BRAHE, Tycho (1546-1601). Epistolarum astronomicarum libri. Uraniborg [Hven]: at the author's press, 1596.
4o (224 x 169 mm). Large woodcut author/publisher's device at end, 3 woodcut diagrams, 5 woodcut illustrations of Brahe's observatory of which 2 full-page, 1 woodcut map. (Title and prelims washed, skillful paper repair to lower blank corner of title-leaf, few small chips to upper and fore-edges of title, occasional minor loss to blank corners.) Modern blue morocco (joints slightly rubbed, spine faded). Provenance: J. ?Benborg or ?Benson (contemporary signature, motto "hope against hope" inscribed in Latin ["contra spem in spem credendum"] and Greek); a few faded marginalia in same hand and possibly one later hand; later ?price inscription at top of title]; trace of inkstamped "G" on title verso; Albert Ehrman (1890-1969), Broxbourne Library (bookplates, inscription on front free endpaper "All books from this press are very rare," shelfmark R790 at end, sale Sotheby's London, 9 May 1978, lot 618, 2200 to Maggs).
FIRST EDITION, FIRST ISSUE of the scientific correspondence between Tycho Brahe, Landgrave William IV of Hesse (1532-1592), and the latter's court astronomer Christopher Rothmann (d. ca. 1599-1608), printed at Brahe's private press in his observatory on the island of Hven, on paper made at the observatory papermill. Brahe had projected publication of a series of volumes containing selections from his vast scientific correspondence, but this was the only one to appear. Prince Wilhelm, who had been tutored in his youth by Rumold Mercator, was an important patron of the study of astronomy and a gifted amateur astronomer whose primary concern was the improvement of techniques of astronomical observation. He designed several astronomical instruments, built the first observatory with a revolving dome, and conceived the project, only completed after his death, of a complete catalogue of the Hessian sky, for which vast undertaking he obtained, at Brahe's advice, the assistance of the industrious Rothmann. The latter's claim to fame resides mainly in the present correspondence. Tycho had visited Wilhelm at Kassel in 1575, and had favorably impressed the Landgrave, whose recommendation to King Frederick II of Denmark may have been a decisive factor in the monarch's offer to Brahe of the island of Hven for the construction of a modern observatory. The three are not known to have communicated again until the comet of 1585, "which led to an exchange of letters between Tycho in Hven and William IV and Rothmann in Kassel that lasted for six years... This correspondence covered all aspects of contemporary astronomy: instruments and methods of observing, the Copernican system (which Rothmann supported against Tycho's system), comets, and auroras" (DSB).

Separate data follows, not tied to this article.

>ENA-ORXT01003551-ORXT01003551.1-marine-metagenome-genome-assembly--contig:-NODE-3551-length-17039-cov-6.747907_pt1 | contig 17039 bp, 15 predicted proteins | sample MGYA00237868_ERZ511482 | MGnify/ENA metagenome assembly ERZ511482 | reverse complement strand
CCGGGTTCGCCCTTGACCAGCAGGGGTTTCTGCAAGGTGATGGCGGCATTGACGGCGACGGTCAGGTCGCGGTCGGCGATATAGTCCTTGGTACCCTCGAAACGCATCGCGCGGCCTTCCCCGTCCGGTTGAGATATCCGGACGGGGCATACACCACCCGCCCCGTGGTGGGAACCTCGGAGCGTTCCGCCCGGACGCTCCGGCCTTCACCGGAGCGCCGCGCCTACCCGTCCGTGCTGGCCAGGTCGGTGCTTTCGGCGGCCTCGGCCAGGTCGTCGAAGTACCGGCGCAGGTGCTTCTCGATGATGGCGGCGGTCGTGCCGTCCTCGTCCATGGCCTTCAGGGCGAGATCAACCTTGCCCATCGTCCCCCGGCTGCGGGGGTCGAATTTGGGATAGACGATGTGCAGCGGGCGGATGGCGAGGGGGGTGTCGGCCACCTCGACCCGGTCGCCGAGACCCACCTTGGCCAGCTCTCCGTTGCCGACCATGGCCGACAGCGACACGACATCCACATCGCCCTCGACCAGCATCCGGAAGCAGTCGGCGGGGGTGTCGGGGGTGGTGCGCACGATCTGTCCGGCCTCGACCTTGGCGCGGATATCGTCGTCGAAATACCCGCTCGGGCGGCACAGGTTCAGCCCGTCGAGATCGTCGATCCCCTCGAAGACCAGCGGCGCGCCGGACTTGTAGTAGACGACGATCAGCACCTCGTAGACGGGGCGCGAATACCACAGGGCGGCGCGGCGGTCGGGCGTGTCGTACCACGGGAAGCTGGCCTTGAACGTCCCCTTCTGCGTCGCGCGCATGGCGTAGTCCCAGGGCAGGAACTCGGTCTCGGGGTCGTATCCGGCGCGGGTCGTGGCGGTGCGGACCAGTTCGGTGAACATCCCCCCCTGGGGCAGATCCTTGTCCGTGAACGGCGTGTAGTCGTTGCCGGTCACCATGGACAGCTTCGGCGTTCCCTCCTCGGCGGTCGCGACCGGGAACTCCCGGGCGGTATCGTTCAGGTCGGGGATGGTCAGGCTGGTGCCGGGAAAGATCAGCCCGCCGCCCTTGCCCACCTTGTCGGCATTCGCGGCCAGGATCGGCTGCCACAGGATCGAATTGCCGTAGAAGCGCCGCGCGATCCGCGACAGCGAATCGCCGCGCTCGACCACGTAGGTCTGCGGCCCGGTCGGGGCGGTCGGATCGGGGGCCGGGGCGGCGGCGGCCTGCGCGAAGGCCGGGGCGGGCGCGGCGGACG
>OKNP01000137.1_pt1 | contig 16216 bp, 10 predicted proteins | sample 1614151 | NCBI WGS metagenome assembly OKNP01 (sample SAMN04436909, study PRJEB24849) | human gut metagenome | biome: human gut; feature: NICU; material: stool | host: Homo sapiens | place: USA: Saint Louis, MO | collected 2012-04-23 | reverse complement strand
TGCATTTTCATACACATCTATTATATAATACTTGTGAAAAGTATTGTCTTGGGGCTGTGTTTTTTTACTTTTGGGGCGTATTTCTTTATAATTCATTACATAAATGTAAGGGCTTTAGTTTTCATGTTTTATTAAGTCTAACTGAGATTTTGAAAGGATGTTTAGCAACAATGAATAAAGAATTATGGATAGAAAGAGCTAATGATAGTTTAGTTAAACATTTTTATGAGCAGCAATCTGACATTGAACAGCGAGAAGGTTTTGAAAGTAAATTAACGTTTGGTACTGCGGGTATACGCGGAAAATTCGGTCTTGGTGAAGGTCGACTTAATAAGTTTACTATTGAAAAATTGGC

Appended is a short description of the Uraniborg observatory -- site of "the last of the pre-telescope observations" (Dibner) -- illustrated with woodcuts that include a map of the island of Hven and that would be reused in the 1598 Astronomiae instauratae mechanica (see lot 15). This is one of the first such descriptions of an astronomical observatory, and is the precursor to the more detailed report of the Mechanica. Brahe sent out a few copies of the present edition accompanied by an engraved portrait of the author and 11 leaves of woodcuts of his instruments that would be used to illustrate the 1598 catalogue (only one such copy seems to have survived).
VERY FEW COPIES OF THIS FIRST ISSUE REMAIN IN PRIVATE HANDS. The work is more commonly known through the re-issues of 1601 (Nuremberg: Hulsius, with new title-page) and 1610 (Frankfurt: Tampach, new title-page and some sheets reprinted). In the past quarter-century only two other copies have been sold at auction, the Honeyman copy in 1978, and a copy sold by Tenner in Heidelberg in 1982. Adams B-2655; Dibner Heralds of Science 4; Dreyer Tycho Brahe, pp. 369-70; Houzeau & Lancaster 7824; Rosenkilde and Balhausen, Thesaurus Librorum Danicorum (Copenhagen 1987), 256.